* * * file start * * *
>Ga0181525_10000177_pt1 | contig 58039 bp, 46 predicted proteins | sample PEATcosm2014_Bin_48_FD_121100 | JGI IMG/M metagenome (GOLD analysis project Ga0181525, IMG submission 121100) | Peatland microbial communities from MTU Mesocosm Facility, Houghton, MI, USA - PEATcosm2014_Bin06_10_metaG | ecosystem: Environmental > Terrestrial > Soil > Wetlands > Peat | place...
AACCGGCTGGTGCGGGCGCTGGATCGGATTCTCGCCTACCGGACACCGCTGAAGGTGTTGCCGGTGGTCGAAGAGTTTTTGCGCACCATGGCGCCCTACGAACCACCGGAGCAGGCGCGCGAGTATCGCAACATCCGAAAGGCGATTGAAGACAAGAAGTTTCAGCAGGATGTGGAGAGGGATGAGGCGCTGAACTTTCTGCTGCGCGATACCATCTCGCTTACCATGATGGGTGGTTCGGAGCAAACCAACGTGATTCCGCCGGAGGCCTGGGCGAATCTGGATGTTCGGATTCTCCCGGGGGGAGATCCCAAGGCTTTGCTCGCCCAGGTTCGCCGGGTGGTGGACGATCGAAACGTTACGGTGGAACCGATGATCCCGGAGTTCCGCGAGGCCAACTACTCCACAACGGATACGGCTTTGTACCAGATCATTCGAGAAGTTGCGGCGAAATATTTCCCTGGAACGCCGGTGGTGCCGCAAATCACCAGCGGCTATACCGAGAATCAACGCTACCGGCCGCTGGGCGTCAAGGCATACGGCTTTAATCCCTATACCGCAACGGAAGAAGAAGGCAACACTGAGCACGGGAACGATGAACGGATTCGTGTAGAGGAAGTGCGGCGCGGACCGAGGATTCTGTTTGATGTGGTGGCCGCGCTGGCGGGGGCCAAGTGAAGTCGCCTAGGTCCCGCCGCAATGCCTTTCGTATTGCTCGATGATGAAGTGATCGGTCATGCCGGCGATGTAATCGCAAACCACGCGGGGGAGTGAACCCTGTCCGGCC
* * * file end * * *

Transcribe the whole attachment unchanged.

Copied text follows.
>Ga0181525_10000177_pt1 | contig 58039 bp, 46 predicted proteins | sample PEATcosm2014_Bin_48_FD_121100 | JGI IMG/M metagenome (GOLD analysis project Ga0181525, IMG submission 121100) | Peatland microbial communities from MTU Mesocosm Facility, Houghton, MI, USA - PEATcosm2014_Bin06_10_metaG | ecosystem: Environmental > Terrestrial > Soil > Wetlands > Peat | place...
AACCGGCTGGTGCGGGCGCTGGATCGGATTCTCGCCTACCGGACACCGCTGAAGGTGTTGCCGGTGGTCGAAGAGTTTTTGCGCACCATGGCGCCCTACGAACCACCGGAGCAGGCGCGCGAGTATCGCAACATCCGAAAGGCGATTGAAGACAAGAAGTTTCAGCAGGATGTGGAGAGGGATGAGGCGCTGAACTTTCTGCTGCGCGATACCATCTCGCTTACCATGATGGGTGGTTCGGAGCAAACCAACGTGATTCCGCCGGAGGCCTGGGCGAATCTGGATGTTCGGATTCTCCCGGGGGGAGATCCCAAGGCTTTGCTCGCCCAGGTTCGCCGGGTGGTGGACGATCGAAACGTTACGGTGGAACCGATGATCCCGGAGTTCCGCGAGGCCAACTACTCCACAACGGATACGGCTTTGTACCAGATCATTCGAGAAGTTGCGGCGAAATATTTCCCTGGAACGCCGGTGGTGCCGCAAATCACCAGCGGCTATACCGAGAATCAACGCTACCGGCCGCTGGGCGTCAAGGCATACGGCTTTAATCCCTATACCGCAACGGAAGAAGAAGGCAACACTGAGCACGGGAACGATGAACGGATTCGTGTAGAGGAAGTGCGGCGCGGACCGAGGATTCTGTTTGATGTGGTGGCCGCGCTGGCGGGGGCCAAGTGAAGTCGCCTAGGTCCCGCCGCAATGCCTTTCGTATTGCTCGATGATGAAGTGATCGGTCATGCCGGCGATGTAATCGCAAACCACGCGGGGGAGTGAACCCTGTCCGGCC